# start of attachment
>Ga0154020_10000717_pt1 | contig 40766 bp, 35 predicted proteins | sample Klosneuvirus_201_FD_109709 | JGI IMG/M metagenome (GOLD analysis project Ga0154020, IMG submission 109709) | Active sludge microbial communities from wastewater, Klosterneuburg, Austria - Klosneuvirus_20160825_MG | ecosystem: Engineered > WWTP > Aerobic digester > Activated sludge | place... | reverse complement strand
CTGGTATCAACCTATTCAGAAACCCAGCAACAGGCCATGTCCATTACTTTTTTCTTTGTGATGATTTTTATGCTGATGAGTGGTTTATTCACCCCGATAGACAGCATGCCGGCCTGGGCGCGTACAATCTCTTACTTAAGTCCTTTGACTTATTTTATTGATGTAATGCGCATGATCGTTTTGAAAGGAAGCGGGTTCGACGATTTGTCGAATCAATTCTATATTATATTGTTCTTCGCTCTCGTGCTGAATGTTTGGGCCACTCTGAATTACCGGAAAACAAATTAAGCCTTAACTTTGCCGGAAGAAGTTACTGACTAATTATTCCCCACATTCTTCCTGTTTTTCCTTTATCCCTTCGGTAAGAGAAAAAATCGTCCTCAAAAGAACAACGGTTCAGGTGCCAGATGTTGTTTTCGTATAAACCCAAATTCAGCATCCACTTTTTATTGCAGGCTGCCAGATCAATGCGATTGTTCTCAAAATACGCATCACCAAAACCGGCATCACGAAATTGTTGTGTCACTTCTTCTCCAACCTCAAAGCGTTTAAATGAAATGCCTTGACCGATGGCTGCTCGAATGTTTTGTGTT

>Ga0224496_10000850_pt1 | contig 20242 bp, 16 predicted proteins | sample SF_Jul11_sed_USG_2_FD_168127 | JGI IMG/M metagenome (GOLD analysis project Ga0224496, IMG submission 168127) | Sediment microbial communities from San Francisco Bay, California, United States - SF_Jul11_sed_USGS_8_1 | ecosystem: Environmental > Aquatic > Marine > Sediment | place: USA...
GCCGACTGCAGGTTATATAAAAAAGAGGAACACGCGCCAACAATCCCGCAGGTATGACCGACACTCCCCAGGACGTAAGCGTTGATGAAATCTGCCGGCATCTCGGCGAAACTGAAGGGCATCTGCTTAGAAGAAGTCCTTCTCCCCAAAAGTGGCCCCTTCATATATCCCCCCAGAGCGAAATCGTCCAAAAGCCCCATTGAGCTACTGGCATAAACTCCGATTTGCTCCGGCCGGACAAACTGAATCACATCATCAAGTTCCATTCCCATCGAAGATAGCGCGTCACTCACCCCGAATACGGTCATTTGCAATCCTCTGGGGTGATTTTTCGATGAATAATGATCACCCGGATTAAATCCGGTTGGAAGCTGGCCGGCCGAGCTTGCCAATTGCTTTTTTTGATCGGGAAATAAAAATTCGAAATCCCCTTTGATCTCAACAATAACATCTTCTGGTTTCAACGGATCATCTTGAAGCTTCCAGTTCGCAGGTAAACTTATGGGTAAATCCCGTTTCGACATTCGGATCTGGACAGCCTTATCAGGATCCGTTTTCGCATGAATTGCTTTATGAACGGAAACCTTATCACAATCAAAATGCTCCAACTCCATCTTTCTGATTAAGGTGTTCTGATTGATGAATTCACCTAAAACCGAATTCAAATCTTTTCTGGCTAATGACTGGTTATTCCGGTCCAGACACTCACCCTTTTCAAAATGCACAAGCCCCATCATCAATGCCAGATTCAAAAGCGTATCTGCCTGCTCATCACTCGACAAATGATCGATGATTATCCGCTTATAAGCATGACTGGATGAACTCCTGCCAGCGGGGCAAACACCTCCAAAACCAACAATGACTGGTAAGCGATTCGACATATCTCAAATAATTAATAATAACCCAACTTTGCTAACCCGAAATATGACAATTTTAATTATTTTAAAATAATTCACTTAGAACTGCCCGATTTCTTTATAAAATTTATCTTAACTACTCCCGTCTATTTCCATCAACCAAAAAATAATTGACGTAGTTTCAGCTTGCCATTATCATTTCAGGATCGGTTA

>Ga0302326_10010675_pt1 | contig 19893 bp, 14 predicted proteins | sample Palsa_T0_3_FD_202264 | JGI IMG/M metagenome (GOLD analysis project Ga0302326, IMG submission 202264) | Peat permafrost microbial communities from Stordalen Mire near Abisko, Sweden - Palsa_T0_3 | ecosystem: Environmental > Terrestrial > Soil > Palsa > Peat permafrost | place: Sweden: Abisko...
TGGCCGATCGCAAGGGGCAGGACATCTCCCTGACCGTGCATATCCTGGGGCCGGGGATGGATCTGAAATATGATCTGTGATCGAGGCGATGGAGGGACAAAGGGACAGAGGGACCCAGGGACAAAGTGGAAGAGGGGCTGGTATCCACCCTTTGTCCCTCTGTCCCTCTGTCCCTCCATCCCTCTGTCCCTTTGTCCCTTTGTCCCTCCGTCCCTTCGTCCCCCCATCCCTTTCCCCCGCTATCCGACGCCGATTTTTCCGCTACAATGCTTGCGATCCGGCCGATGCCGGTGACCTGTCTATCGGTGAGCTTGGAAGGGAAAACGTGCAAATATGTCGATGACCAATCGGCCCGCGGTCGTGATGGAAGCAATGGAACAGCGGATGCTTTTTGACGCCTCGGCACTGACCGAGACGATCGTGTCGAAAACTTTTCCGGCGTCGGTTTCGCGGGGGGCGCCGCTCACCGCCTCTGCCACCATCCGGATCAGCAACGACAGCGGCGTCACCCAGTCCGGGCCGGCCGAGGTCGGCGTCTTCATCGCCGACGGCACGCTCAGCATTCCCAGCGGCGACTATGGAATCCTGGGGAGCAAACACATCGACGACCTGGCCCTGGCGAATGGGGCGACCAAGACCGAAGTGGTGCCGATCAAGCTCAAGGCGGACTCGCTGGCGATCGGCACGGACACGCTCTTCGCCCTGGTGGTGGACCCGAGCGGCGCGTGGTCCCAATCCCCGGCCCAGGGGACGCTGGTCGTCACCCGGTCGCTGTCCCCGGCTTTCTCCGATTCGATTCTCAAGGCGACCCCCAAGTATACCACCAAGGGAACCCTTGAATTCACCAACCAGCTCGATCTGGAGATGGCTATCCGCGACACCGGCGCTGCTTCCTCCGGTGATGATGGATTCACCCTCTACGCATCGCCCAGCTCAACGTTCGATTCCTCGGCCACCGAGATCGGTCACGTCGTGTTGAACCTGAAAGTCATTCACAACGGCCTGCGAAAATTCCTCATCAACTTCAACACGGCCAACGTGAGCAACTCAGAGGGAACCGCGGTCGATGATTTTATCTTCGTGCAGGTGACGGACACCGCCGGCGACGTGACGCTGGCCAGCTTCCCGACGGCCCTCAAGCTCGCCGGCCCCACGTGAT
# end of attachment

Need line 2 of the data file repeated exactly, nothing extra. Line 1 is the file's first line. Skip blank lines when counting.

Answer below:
CTGGTATCAACCTATTCAGAAACCCAGCAACAGGCCATGTCCATTACTTTTTTCTTTGTGATGATTTTTATGCTGATGAGTGGTTTATTCACCCCGATAGACAGCATGCCGGCCTGGGCGCGTACAATCTCTTACTTAAGTCCTTTGACTTATTTTATTGATGTAATGCGCATGATCGTTTTGAAAGGAAGCGGGTTCGACGATTTGTCGAATCAATTCTATATTATATTGTTCTTCGCTCTCGTGCTGAATGTTTGGGCCACTCTGAATTACCGGAAAACAAATTAAGCCTTAACTTTGCCGGAAGAAGTTACTGACTAATTATTCCCCACATTCTTCCTGTTTTTCCTTTATCCCTTCGGTAAGAGAAAAAATCGTCCTCAAAAGAACAACGGTTCAGGTGCCAGATGTTGTTTTCGTATAAACCCAAATTCAGCATCCACTTTTTATTGCAGGCTGCCAGATCAATGCGATTGTTCTCAAAATACGCATCACCAAAACCGGCATCACGAAATTGTTGTGTCACTTCTTCTCCAACCTCAAAGCGTTTAAATGAAATGCCTTGACCGATGGCTGCTCGAATGTTTTGTGTT